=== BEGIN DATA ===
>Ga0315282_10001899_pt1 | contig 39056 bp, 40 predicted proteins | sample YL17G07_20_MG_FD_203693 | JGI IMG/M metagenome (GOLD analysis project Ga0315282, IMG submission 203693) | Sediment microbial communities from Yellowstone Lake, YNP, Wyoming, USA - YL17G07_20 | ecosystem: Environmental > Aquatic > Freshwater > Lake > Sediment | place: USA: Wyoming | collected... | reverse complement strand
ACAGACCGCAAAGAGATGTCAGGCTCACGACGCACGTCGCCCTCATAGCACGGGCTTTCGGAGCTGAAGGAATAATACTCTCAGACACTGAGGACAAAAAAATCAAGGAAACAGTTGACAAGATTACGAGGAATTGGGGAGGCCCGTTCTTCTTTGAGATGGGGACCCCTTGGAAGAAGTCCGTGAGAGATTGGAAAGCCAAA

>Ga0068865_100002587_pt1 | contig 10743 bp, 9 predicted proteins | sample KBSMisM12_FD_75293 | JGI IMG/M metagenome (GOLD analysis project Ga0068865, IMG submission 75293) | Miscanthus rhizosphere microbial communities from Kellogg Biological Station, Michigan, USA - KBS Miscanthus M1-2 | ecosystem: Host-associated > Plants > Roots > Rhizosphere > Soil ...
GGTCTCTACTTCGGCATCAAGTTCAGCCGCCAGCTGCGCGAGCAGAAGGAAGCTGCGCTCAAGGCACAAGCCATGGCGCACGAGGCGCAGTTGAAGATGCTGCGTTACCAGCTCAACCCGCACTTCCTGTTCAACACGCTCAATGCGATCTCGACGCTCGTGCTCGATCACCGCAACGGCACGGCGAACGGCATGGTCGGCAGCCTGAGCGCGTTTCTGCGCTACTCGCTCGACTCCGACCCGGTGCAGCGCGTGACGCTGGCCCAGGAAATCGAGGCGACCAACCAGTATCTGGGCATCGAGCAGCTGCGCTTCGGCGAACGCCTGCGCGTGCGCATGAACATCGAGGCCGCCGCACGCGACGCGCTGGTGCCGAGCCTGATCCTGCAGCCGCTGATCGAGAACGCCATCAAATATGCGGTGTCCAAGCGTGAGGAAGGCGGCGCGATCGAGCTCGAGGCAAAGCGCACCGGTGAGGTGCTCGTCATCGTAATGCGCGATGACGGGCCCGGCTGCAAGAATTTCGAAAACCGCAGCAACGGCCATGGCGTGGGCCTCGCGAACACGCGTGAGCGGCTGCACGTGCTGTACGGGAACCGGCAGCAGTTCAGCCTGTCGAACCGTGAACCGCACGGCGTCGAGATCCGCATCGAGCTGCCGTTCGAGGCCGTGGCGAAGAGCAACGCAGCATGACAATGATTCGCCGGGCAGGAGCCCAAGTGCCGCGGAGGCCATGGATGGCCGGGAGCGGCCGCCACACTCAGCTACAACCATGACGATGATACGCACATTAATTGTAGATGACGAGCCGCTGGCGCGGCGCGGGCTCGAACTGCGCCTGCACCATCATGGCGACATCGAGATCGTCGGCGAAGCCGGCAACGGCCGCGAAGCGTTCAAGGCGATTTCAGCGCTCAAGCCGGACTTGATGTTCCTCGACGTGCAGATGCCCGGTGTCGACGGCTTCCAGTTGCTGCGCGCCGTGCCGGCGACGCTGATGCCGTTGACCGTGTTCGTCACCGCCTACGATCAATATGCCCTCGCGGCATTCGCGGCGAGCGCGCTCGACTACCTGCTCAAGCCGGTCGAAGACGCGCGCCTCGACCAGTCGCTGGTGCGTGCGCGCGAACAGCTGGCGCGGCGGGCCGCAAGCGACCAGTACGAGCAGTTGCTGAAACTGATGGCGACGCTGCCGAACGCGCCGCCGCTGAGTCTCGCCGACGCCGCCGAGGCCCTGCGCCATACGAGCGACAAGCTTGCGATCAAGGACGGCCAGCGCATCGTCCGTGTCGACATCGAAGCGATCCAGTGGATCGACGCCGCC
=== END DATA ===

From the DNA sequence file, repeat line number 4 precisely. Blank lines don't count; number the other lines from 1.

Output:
GGTCTCTACTTCGGCATCAAGTTCAGCCGCCAGCTGCGCGAGCAGAAGGAAGCTGCGCTCAAGGCACAAGCCATGGCGCACGAGGCGCAGTTGAAGATGCTGCGTTACCAGCTCAACCCGCACTTCCTGTTCAACACGCTCAATGCGATCTCGACGCTCGTGCTCGATCACCGCAACGGCACGGCGAACGGCATGGTCGGCAGCCTGAGCGCGTTTCTGCGCTACTCGCTCGACTCCGACCCGGTGCAGCGCGTGACGCTGGCCCAGGAAATCGAGGCGACCAACCAGTATCTGGGCATCGAGCAGCTGCGCTTCGGCGAACGCCTGCGCGTGCGCATGAACATCGAGGCCGCCGCACGCGACGCGCTGGTGCCGAGCCTGATCCTGCAGCCGCTGATCGAGAACGCCATCAAATATGCGGTGTCCAAGCGTGAGGAAGGCGGCGCGATCGAGCTCGAGGCAAAGCGCACCGGTGAGGTGCTCGTCATCGTAATGCGCGATGACGGGCCCGGCTGCAAGAATTTCGAAAACCGCAGCAACGGCCATGGCGTGGGCCTCGCGAACACGCGTGAGCGGCTGCACGTGCTGTACGGGAACCGGCAGCAGTTCAGCCTGTCGAACCGTGAACCGCACGGCGTCGAGATCCGCATCGAGCTGCCGTTCGAGGCCGTGGCGAAGAGCAACGCAGCATGACAATGATTCGCCGGGCAGGAGCCCAAGTGCCGCGGAGGCCATGGATGGCCGGGAGCGGCCGCCACACTCAGCTACAACCATGACGATGATACGCACATTAATTGTAGATGACGAGCCGCTGGCGCGGCGCGGGCTCGAACTGCGCCTGCACCATCATGGCGACATCGAGATCGTCGGCGAAGCCGGCAACGGCCGCGAAGCGTTCAAGGCGATTTCAGCGCTCAAGCCGGACTTGATGTTCCTCGACGTGCAGATGCCCGGTGTCGACGGCTTCCAGTTGCTGCGCGCCGTGCCGGCGACGCTGATGCCGTTGACCGTGTTCGTCACCGCCTACGATCAATATGCCCTCGCGGCATTCGCGGCGAGCGCGCTCGACTACCTGCTCAAGCCGGTCGAAGACGCGCGCCTCGACCAGTCGCTGGTGCGTGCGCGCGAACAGCTGGCGCGGCGGGCCGCAAGCGACCAGTACGAGCAGTTGCTGAAACTGATGGCGACGCTGCCGAACGCGCCGCCGCTGAGTCTCGCCGACGCCGCCGAGGCCCTGCGCCATACGAGCGACAAGCTTGCGATCAAGGACGGCCAGCGCATCGTCCGTGTCGACATCGAAGCGATCCAGTGGATCGACGCCGCC